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AAIC: Exercise Can Treat Signs and Symptoms of Dementia

Regular physical activity benefits the aging brain, three studies show

THURSDAY, July 23, 2015 (HealthDay News) — Regular exercise may be the best medicine for seniors facing the onset of dementia, according to three new clinical trials. The research was scheduled for presentation Thursday at the annual Alzheimer’s Association International Conference, held from July 18 to 23 in Washington, D.C.

One study indicated that intense aerobic exercise improves blood flow to key areas of the brain, and appears to reduce the tau protein tangles that are a hallmark of Alzheimer’s disease. “Blood flow decreases in those areas for all of us with age, and yet exercise increased it,” lead author Laura Baker, Ph.D., a cognitive neuroscientist at Wake Forest School of Medicine in Winston-Salem, N.C., told HealthDay. “It seems to me we’re changing aging-related effects, and we may be changing Alzheimer’s-related effects, both with exercise.”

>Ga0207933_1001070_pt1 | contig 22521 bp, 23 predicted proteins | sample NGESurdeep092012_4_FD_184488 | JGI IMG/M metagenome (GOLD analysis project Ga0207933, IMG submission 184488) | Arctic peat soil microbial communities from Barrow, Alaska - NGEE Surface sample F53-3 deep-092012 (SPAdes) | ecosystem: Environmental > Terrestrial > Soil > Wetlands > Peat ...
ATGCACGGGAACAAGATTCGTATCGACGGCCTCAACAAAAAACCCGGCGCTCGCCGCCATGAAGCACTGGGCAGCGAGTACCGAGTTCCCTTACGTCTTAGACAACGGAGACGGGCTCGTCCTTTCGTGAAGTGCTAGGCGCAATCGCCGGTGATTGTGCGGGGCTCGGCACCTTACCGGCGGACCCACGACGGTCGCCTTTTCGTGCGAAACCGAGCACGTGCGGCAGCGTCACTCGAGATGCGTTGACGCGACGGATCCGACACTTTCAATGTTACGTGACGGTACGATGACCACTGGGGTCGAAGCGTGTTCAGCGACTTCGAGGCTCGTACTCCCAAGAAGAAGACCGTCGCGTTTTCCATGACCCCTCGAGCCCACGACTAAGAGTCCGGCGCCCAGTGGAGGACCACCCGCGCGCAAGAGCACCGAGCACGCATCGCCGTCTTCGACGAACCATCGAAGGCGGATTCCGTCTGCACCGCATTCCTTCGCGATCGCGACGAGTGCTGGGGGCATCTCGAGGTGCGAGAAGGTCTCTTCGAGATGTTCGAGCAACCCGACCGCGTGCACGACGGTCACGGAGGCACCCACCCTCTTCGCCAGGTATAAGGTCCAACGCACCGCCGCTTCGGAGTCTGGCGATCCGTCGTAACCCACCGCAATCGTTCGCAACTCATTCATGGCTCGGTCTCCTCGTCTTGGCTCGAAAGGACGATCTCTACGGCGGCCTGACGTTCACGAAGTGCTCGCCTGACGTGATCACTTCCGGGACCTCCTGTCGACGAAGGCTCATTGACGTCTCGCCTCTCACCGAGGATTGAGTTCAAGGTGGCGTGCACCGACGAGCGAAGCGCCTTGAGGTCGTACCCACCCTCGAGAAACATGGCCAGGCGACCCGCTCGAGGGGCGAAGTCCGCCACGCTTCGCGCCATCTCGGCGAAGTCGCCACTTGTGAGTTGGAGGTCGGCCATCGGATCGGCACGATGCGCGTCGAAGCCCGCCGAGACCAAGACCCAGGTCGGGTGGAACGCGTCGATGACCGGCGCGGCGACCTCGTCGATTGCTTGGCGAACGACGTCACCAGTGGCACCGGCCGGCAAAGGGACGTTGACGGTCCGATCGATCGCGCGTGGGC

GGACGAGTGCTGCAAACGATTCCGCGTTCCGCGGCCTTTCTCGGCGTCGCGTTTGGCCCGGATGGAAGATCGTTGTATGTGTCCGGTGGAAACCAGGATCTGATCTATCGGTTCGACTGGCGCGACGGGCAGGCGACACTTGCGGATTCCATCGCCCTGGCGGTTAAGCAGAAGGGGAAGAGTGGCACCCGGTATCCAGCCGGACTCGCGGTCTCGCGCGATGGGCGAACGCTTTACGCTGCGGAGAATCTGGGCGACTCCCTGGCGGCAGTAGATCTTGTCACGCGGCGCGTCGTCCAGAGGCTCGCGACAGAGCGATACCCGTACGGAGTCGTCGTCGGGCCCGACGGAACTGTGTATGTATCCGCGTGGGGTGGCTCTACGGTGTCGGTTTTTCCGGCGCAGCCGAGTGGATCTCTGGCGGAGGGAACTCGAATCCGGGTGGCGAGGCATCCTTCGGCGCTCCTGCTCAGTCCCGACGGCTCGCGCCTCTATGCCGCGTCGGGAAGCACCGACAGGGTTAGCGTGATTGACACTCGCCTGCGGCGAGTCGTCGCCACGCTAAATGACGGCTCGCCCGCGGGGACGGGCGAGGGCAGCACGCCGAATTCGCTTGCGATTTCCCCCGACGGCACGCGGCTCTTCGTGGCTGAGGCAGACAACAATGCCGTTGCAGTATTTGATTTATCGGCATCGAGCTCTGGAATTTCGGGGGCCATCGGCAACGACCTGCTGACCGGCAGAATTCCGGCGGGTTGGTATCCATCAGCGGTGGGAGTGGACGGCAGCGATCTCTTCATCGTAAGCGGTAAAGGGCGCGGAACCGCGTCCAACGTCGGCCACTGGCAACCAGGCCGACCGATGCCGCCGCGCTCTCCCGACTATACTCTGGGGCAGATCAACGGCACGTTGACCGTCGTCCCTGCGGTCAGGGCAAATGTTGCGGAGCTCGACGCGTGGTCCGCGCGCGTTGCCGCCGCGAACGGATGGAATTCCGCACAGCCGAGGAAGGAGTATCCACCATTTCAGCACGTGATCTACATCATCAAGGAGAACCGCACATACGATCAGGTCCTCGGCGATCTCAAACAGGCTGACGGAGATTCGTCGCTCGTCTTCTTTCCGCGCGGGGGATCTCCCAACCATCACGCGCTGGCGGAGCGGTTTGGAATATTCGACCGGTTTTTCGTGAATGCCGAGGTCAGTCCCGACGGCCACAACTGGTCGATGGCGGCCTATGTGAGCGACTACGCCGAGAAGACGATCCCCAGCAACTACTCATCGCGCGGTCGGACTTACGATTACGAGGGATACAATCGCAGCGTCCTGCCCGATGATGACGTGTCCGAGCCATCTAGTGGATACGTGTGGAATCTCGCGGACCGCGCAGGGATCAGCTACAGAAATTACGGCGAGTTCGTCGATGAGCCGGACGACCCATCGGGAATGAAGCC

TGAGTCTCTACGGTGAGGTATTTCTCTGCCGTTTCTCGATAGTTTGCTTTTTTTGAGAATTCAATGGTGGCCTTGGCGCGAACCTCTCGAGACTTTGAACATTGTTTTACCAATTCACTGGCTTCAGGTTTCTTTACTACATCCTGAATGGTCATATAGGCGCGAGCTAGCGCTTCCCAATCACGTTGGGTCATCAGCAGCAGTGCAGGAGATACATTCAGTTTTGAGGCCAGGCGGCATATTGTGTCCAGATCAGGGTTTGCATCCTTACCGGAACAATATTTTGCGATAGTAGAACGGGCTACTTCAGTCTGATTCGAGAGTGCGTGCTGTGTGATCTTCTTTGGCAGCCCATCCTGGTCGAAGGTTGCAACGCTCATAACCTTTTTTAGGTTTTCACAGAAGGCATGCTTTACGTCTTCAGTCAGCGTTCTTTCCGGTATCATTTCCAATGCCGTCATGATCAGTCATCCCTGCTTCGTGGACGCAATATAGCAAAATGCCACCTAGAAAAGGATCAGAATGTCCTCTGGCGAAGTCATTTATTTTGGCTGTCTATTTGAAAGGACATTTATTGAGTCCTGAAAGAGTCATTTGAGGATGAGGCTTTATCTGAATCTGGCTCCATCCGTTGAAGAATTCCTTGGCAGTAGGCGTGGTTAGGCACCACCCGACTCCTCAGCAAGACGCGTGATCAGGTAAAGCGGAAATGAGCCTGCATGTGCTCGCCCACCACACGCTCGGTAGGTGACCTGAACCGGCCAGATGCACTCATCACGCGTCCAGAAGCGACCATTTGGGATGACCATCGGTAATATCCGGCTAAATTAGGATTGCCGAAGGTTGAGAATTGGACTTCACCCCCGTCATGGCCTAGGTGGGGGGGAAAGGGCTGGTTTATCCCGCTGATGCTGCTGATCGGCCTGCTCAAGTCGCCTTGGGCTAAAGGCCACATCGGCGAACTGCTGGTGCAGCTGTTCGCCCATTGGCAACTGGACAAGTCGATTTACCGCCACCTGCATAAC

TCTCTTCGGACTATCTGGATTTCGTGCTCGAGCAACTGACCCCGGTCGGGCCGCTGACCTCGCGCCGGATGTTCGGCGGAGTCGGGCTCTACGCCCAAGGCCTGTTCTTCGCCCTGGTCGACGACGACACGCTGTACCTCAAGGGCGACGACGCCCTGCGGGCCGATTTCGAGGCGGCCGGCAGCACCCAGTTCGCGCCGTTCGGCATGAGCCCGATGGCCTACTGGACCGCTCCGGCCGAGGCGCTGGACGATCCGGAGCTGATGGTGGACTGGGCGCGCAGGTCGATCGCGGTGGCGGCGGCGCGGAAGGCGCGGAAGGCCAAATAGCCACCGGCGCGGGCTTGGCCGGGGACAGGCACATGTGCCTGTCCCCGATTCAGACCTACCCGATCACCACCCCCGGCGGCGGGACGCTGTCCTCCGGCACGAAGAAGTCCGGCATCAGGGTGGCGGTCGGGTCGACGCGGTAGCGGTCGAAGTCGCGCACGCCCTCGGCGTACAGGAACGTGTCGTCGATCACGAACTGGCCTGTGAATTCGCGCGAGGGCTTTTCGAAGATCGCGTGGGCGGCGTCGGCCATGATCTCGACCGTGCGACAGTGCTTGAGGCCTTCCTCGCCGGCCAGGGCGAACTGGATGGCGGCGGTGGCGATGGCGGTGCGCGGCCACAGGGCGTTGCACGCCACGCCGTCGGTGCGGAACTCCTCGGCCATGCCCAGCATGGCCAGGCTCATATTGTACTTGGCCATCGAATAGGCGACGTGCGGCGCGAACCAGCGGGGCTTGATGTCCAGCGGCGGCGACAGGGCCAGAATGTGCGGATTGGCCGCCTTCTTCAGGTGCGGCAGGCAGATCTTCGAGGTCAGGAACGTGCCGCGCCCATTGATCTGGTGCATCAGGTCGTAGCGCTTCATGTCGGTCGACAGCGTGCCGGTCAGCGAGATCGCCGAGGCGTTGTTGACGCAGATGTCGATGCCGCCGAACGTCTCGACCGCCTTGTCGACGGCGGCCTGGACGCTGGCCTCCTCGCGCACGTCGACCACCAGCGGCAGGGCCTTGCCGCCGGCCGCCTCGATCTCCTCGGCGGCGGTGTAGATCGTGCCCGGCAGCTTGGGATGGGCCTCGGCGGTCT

In another clinical trial, 200 people between ages 50 and 90 with Alzheimer’s were randomly assigned to either an aerobic exercise program or a control group that performed no extra exercise. The individuals who exercised were asked to reach a target intensity of 70 to 80 percent of their maximum heart rate. The researchers found that those who exercised suffered from fewer mood problems such as anxiety, irritability, and depression. The people who exercised most often and most vigorously also achieved significant improvements in mental speed and attention.

The third clinical trial took place in Canada and involved 71 people between ages 56 and 96 who had suffered transient ischemic attacks, resulting in mild cognitive impairment. Half were assigned to a group that took part in regular aerobics classes. The researchers found that participants who took aerobics significantly improved their memory and selective attention, compared with those not asked to exercise regularly.

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